Is Barrenwort Deer Resistant?

Barrenwort (Epimedium), is an indispensable, tough, attractive woodland groundcover perennial grown in USDA zones 4 - 8. Barrenwort is rarely bothered by browsing animals including both deer and rabbits and is considered one of the most deer-resistant plants available. However, no plant is ever 100% deer resistant if they are hungry enough and food sources are scarce. 


Deer populations are prevalent in most states, so the best and most economical way to prevent animals from feasting in our gardens is by selecting plants they typically don’t enjoy munching on. The good news is Barrenwort is one of those wonderful garden plants that deer tend to ignore.  

According to Rutgers University, this plant is Rarely Damaged on their rating scale from “Rarely Damaged” to “Frequently Severely Damaged”.


Keeping Deer Away From Barrenwort

Deer usually ignore Barrenwort in favor of tastier plants. If on the off chance you notice your Barrenwort is being nibbled on by browsing animals, there are a few easy steps to take to ensure your plant is protected. Deer have a highly developed sense of smell, so one of the best natural deterrents is planting aromatic herbs nearby to keep deer away. You can apply a commercially available spray deterrent and routinely switch them up throughout the growing season.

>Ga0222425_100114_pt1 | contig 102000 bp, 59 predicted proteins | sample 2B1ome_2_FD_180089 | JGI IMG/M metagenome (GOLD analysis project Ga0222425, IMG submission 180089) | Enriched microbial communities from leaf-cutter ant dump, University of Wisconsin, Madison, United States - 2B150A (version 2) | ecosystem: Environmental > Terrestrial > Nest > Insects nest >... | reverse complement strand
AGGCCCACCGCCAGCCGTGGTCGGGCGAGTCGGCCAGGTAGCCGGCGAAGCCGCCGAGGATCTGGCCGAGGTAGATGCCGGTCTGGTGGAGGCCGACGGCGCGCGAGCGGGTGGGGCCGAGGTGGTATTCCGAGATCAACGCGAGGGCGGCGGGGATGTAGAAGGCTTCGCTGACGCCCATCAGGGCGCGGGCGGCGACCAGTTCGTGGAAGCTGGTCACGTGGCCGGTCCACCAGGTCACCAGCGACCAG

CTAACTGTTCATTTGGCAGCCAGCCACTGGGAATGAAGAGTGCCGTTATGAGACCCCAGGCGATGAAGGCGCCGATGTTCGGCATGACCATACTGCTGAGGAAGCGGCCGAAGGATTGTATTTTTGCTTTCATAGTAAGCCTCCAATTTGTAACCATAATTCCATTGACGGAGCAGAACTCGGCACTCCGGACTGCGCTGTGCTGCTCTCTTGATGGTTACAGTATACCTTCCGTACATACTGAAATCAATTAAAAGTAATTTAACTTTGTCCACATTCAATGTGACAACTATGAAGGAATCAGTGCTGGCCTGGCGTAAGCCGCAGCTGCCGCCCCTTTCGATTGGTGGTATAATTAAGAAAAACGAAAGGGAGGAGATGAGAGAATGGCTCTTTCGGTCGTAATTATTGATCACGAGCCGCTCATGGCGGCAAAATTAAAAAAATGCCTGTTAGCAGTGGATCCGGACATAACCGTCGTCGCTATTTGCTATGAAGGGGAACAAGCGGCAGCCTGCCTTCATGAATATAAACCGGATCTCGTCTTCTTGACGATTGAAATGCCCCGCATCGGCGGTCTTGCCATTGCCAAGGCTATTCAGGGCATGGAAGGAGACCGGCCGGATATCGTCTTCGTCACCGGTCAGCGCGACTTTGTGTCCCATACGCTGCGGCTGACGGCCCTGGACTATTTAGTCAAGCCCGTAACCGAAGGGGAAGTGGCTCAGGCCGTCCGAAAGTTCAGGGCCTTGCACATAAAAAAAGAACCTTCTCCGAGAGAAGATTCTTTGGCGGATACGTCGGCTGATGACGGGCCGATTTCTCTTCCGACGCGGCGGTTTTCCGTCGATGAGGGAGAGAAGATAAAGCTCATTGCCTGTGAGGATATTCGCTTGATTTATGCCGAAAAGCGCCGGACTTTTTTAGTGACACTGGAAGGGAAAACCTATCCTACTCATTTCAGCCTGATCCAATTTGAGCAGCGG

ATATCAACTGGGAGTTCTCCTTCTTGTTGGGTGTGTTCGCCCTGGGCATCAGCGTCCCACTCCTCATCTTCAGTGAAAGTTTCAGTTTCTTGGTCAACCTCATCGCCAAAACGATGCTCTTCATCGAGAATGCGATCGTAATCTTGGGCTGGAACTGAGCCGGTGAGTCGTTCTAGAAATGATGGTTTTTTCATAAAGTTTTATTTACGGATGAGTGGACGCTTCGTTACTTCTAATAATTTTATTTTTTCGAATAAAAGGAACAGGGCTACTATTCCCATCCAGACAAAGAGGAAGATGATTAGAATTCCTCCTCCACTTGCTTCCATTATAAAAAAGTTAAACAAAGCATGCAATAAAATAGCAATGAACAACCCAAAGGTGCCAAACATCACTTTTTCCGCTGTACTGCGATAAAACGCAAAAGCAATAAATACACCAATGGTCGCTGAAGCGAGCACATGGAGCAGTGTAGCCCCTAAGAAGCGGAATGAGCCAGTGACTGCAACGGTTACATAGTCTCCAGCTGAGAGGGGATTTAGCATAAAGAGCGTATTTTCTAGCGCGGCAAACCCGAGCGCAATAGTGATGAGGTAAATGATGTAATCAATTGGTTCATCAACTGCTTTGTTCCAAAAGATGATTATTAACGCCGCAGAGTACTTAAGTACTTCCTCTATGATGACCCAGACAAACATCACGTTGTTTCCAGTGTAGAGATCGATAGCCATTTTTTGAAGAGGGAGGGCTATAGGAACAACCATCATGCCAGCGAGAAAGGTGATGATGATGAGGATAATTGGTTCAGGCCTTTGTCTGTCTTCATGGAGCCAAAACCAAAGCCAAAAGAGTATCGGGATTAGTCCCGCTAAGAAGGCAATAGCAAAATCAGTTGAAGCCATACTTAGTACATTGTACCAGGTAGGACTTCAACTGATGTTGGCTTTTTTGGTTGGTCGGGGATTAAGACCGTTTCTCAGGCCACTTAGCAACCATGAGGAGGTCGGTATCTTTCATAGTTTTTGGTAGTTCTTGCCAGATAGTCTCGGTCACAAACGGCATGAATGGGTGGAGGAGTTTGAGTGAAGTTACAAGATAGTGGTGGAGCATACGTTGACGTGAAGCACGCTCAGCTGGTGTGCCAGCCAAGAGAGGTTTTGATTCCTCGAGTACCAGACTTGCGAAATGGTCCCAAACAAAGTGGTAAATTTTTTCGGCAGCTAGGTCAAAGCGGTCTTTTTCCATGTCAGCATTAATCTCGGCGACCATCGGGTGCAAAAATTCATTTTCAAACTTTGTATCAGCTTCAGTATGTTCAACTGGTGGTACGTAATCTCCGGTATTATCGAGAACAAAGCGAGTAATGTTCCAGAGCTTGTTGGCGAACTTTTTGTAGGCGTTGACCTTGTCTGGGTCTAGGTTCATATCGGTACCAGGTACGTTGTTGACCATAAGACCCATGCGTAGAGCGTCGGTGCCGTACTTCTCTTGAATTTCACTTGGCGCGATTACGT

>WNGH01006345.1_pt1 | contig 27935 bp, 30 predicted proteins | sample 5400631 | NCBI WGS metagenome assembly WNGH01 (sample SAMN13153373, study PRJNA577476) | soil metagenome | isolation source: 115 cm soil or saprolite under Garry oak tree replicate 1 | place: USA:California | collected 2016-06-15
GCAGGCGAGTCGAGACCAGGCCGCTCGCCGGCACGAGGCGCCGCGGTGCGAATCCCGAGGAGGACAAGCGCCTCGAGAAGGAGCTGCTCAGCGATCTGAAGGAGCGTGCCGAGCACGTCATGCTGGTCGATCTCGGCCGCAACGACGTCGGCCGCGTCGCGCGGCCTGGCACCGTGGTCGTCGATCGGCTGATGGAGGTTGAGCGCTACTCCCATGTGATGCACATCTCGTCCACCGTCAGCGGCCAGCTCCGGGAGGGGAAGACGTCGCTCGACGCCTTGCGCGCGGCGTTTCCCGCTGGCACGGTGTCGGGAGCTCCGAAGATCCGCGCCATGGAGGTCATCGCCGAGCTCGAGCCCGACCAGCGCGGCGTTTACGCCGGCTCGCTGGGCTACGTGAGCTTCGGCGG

Having a layered approach with a variety of techniques will keep deer guessing and hopefully at bay. There are a variety of homemade DIY critter deterrents consisting of sharp or pungent smells such as deodorant soap, garlic, hot pepper, and rotten eggs that deer find unpalatable. Switching up your repellant source throughout the growing season and reapplying a repellant after it rains or as the plant grows is key to success. 

Will Barrenwort Come Back After Deer Eat Them?

In the rare circumstance that your Barrenwort plant is nibbled on, being a perennial, it will grow back. If the foliage is half eaten during the growing season, snip off the entire stem to allow new growth to push through. 

Sources: Rutgers New Jersey Agricultural Experiment Station ‘Landscape Plants Rated by Deer Resistance’ 2018


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Author Chris Link - Published 01-12-2023